Also, in Good to Great, Jim Collins discusses the significance of focusing on areas in which you are passionate about and excel, and Tom Rath mimics these same sentiments in Strength Finder 2.0. Both Collins and Rath (as well a plethora of other researchers/research) emphasize that successful people and companies tend to take this less is more approach. (Also, isn’t this the same approach we want teachers to take with their instruction, as opposed to curriculum that is mile wide, inch deep?)

After “casting the net wide” for quite some time, it is now obvious to me that (1) there are specific curriculum-related topics that for me stand out above the rest, and (2) by focusing on these topics I can ultimately make more of an impact on our students. So, in the end, I look forward to approaching my writing with more of a focus, and diving deeper into topics about which I (1) am passionate, (2) have had experience, and (3) believe I can speak intelligently. Finally, there is no doubt in my mind that I will continue to learn in these areas by writing posts that incorporate research, force me out of my comfort zone, and stretch my thinking.

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5 Ways Your Consensus Could Be Railroaded

5 Ways Your Consensus Could Be Railroaded 3What is Consensus?

Consider the following continuum, and select the point at which you feel you have reached agreement on a proposal in your own school:

We have arrived at a consensus in our school when:

  1. All of us can embrace the proposal.
  2. All of us can endorse the proposal.
  3. All of us can live with the proposal.
  4. All of us can agree not to sabotage the proposal.
  5. We have a majority – at least 51 percent – in support of the proposal.

If you have not done so already, pause for a brief minute and think about where your definition of consensus falls on the continuum.

The above survey is taken directly from Learning by Doing, by Richard DuFour, Rebecca DuFour, Robert Eaker, and Thomas Many. When they have disseminated the survey to staff, the most common outcome has been “a staff distributed all along the continuum because members do not have consensus on the definition of consensus” (p. 227).

The authors go on to explain that a group has arrived at consensus when:

  1. All points of view have not been merely heard, but actively solicited.
  2. The will of the group is evident even to those who most oppose it. (p. 228)

The Importance of Consensus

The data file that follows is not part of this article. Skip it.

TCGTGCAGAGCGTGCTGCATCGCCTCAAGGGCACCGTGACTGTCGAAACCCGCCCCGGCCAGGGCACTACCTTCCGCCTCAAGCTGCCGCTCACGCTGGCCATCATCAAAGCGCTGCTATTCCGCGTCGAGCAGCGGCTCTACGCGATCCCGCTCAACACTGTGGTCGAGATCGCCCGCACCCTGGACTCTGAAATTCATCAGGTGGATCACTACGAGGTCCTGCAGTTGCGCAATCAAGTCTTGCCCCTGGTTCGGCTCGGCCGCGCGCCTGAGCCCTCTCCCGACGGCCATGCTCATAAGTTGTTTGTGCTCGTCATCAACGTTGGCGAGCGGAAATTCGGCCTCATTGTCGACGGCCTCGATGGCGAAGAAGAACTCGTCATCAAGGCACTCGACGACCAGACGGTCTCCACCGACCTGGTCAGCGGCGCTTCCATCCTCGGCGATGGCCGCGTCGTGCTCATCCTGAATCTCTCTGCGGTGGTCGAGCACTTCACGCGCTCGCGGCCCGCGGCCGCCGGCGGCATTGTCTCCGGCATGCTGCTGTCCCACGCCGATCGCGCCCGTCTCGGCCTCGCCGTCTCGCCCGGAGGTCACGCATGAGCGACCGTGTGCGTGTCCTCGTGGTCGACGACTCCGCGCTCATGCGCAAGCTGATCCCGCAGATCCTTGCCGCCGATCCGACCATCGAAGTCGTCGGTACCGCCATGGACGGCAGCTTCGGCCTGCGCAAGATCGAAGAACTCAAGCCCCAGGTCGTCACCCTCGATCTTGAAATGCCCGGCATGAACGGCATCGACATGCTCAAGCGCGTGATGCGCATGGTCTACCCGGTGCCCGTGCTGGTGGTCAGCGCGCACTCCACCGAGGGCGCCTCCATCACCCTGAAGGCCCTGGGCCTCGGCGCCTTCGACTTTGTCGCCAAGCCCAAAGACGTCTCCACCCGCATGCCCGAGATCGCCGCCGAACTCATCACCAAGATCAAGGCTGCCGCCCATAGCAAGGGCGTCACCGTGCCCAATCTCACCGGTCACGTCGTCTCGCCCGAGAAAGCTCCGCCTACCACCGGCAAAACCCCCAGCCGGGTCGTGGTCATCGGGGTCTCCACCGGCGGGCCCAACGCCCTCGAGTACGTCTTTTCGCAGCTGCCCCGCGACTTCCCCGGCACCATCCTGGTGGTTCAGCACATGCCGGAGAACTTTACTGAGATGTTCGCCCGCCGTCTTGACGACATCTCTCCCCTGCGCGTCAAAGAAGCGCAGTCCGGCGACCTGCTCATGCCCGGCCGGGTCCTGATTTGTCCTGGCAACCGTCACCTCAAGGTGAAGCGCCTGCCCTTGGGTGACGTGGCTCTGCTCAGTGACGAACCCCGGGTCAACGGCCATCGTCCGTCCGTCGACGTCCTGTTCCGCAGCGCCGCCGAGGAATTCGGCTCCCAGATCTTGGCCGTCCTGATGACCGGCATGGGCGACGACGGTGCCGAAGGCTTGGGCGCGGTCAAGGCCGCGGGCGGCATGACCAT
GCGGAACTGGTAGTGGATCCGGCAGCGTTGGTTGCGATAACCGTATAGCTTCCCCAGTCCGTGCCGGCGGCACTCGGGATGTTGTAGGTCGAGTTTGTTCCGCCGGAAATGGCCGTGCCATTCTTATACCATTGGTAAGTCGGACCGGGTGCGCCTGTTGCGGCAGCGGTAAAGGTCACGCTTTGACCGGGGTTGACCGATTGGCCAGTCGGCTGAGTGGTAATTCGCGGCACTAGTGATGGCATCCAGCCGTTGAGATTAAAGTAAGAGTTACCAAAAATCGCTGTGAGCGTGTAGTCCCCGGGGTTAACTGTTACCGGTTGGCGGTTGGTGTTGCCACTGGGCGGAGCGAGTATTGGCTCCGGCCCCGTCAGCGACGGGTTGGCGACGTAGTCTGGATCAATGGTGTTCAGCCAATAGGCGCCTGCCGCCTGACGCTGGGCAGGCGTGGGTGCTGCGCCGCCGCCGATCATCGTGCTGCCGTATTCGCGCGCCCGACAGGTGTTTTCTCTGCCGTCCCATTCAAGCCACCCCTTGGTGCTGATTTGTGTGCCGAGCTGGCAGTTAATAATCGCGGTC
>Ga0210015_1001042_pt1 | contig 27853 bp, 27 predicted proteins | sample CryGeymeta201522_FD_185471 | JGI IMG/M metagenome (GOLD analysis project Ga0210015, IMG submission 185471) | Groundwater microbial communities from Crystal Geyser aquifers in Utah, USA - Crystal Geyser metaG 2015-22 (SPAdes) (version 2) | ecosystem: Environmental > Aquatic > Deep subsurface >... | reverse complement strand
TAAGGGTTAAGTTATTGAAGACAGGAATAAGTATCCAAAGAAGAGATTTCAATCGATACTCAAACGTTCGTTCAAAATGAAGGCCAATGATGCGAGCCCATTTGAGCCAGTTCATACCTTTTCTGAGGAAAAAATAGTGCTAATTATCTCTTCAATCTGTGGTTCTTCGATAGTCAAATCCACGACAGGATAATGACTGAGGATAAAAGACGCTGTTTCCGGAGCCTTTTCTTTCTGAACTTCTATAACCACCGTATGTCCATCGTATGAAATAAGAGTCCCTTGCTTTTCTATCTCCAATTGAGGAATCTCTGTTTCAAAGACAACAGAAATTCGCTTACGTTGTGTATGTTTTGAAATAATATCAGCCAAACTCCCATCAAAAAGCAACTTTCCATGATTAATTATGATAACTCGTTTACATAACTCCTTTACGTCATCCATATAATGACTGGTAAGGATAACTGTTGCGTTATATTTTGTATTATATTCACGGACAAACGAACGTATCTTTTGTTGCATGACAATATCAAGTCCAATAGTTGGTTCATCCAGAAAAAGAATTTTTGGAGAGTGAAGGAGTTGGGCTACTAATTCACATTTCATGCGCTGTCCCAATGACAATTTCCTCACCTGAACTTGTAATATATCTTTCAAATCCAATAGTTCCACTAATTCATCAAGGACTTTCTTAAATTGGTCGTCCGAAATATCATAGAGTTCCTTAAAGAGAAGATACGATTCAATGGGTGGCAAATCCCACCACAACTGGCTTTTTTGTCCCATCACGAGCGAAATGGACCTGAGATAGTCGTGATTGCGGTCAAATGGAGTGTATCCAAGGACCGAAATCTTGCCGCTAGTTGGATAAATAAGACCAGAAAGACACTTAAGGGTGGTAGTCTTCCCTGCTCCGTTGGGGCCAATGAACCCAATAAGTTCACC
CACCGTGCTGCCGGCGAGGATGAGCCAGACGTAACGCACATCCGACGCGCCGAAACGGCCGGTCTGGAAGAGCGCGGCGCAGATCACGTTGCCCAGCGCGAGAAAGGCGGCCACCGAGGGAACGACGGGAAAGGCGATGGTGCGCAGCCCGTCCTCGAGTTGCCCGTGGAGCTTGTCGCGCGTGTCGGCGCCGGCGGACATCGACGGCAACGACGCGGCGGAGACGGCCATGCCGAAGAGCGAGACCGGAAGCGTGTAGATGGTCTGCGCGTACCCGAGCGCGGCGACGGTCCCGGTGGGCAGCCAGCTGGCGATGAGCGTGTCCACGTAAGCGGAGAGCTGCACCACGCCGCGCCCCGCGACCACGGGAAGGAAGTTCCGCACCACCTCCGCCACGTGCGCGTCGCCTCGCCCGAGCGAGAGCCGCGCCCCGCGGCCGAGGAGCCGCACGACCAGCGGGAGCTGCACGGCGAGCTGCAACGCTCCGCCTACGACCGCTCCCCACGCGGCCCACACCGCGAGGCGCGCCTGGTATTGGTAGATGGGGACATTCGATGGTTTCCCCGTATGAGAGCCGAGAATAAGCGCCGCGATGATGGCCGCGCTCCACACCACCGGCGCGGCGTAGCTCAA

When making significant decisions within a school or district, the importance of obtaining consensus cannot be overstated. Actions without consensus can result in (1) initiatives falling flat on their face and leaders wondering what the heck happened, and (2) teachers (and possibly administrators) being responsible for what the heck happened, while at the same time building resentment for those in control.

As stated by Kerry Patterson, Josh Grenny, David Maxfield, Ron McMillan, and Al Switzler in Crucial Accountability, “A solution that is tactically inferior, but has the full commitment of those who implement it, may be more effective that one that is tactically superior but is resisted by those who have to make it work” (p. 147).

No matter the case, when attempting to move a school or district forward, the idea of consensus must be broached in one way or another. The change agent can:

  1. Actively seek consensus: In general, the preferred approach and what will most likely lead to sustainable change.
  2. Disregard obtaining consensus: In general, typical of top-down initiatives.
  3. Railroad consensus: Provides the illusion one is obtaining consensus while only being interested in getting her way.

5 Ways Your Consensus Could be Railroaded

For the purpose of this post, let’s focus on #3, railroading consensus. In my opinion, this is the option that tends to regularly fly under the radar, as it can take place without those involved even knowing it.

Five ways to railroad consensus are:

  1. Offering your ideas from a position of power, and then giving others a chance to disagree: According to Crucial Accountability, this approach does not work because (1) the person in power cuts off new thinking by first filling others’ heads with her ideas, and (2) is making it known what she desires, so others are unlikely to disagree. Once the one-sided discussion is finished (if a discussion happens at all), the leader falsely cries “Consensus!”